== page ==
Amnesty International reported on 9 November that thousands of people arrested on suspicion of evading military conscription and held at the Adi Abeto army prison are thought to be at serious risk of torture and ill-treatment. According to an AFP report, the military rounded up and arrested thousands of youths and others suspected of evading military conscription on Thursday, 4 November 2004. Amnesty International reports:
"Those arrested were taken to Adi Abeto army prison just outside Asmara. Conditions in this military holding centre are harsh, with severe overcrowding, little food or sanitation. Many detainees have reportedly been forced to sleep outside in the very cold weather without blankets or shoes. Prisoners have no access either to their families or to lawyers.
Towards midnight on 4 November, a prison wall was apparently pushed over by some prisoners, possibly in an escape attempt. Soldiers opened fire and shot dead a number of the prisoners, wounding many more. On 8 November, the Minister of Information said that two prisoners had been killed. Other sources claim at least a dozen people were killed, and that bodies were buried without being returned to their families. Those wounded were taken to hospital and held incommunicado under military guard. "
Several young Eritreans, who asked not to be named, told AFP on Thursday (4 November 2004): "These roundups started in 1998. They were severe during the war. Since 2002, they had been declining, but right now they're increasing. Soldiers go into offices, houses, stop cars, taxis, buses, and ask for identity cards."
Many young men and women flee the country to avoid military service, and UPI reported only a few days later that Yemeni security forces have arrested 10 Eritrean army deserters after they illegally entered Yemen from the Red Sea (UPI, 13 November 2004).
The German-based organisation Connection e.V. joined forces with Eritrean refugees in Germany who formed an Eritrean Anti-militarism Initiative, and published a booklet on desertion and conscientious objection in Eritrea. The core of the booklet are interviews with refugees about the situation in the Eritrean military.
The UNHCR describes the situation in Eritrea regarding military service as follows:
Sources: Amnesty International Urgent Action, UA 301/04, 9 November 2004
"According to the Eritrean law, national military and development service is compulsory for 18 months for both men and women aged between 18 and 40. In practice, it has become indefinite as no meaningful demobilisation has taken place so far. There is no right to conscientious objection. The government has deployed military police throughout the country using roadblocks, street sweeps, and house to house searches to find deserters and draft evaders. The government has also reportedly authorised the use of extreme force against anyone resisting or attempting to flee. There have been reports of resistance, especially by parents of draft age girls, which resulted in deaths of both soldiers and civilians. In some instances, authorities are said to have arrested or detained for several hours or even days individuals, including pregnant women, children under age 18, and citizens of other countries, who were not subject to national service obligations or had proper documentation showing they had completed or were exempt from national service. It is reported that the army resorted to various forms of severe physical punishment to force objectors, including some Jehovah's Witnesses, to perform the military service. The punishments used against deserters, conscription evaders and army offenders reportedly included such measures as the tying of hands and feet for extended periods of time and prolonged sun exposure at high temperatures."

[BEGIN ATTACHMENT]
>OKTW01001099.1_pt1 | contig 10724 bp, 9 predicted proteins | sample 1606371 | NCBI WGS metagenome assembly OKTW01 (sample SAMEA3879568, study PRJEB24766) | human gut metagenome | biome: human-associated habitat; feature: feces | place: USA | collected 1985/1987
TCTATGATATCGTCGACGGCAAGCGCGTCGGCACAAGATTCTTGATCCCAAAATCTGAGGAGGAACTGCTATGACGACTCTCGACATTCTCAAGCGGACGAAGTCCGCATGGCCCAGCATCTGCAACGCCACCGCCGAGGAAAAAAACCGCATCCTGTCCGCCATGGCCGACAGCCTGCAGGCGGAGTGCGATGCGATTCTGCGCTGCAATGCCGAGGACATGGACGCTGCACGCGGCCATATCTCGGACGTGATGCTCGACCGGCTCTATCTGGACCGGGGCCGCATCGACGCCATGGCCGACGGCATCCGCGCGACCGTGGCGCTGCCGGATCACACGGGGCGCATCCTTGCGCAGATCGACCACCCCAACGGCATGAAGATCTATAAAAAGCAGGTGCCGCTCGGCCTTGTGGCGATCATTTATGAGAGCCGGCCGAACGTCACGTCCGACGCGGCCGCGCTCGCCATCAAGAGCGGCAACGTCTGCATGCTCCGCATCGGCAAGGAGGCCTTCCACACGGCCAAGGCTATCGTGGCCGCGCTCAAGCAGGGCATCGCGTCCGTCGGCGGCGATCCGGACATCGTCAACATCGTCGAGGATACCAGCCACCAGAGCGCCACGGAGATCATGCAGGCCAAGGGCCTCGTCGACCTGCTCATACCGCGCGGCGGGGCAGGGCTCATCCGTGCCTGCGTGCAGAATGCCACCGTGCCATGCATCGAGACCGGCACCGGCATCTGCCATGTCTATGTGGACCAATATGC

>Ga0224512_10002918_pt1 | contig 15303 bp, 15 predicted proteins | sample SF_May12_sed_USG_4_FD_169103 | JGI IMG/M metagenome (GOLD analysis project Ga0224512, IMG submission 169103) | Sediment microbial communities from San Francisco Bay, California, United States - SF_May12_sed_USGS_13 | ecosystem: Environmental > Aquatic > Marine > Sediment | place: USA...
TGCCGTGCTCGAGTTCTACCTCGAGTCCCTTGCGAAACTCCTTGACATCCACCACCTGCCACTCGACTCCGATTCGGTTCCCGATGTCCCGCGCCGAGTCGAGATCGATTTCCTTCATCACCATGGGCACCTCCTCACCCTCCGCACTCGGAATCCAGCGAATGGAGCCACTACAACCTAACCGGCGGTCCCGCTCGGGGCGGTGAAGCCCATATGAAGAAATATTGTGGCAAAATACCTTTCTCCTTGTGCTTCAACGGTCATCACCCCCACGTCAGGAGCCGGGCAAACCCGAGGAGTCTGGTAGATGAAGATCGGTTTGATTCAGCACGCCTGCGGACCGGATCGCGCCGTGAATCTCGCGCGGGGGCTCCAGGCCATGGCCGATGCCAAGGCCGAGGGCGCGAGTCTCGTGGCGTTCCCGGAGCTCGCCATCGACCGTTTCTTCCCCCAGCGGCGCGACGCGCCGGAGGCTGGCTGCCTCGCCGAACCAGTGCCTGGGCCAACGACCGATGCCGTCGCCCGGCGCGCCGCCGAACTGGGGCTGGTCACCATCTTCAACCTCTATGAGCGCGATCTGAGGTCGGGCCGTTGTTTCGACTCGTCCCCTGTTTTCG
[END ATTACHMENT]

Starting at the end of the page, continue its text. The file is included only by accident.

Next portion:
UNHCR: Position on return of rejected asylum seekers to Eritrea, January 2004
Connection e.V./Eritrean Anti-militarism Initiative: "Es gibt keine Möglichkeit, Widerstand zu leisten - nur abzuhauen". Eritrea: Desertion und Kriegsdienstverweigerung, 2004.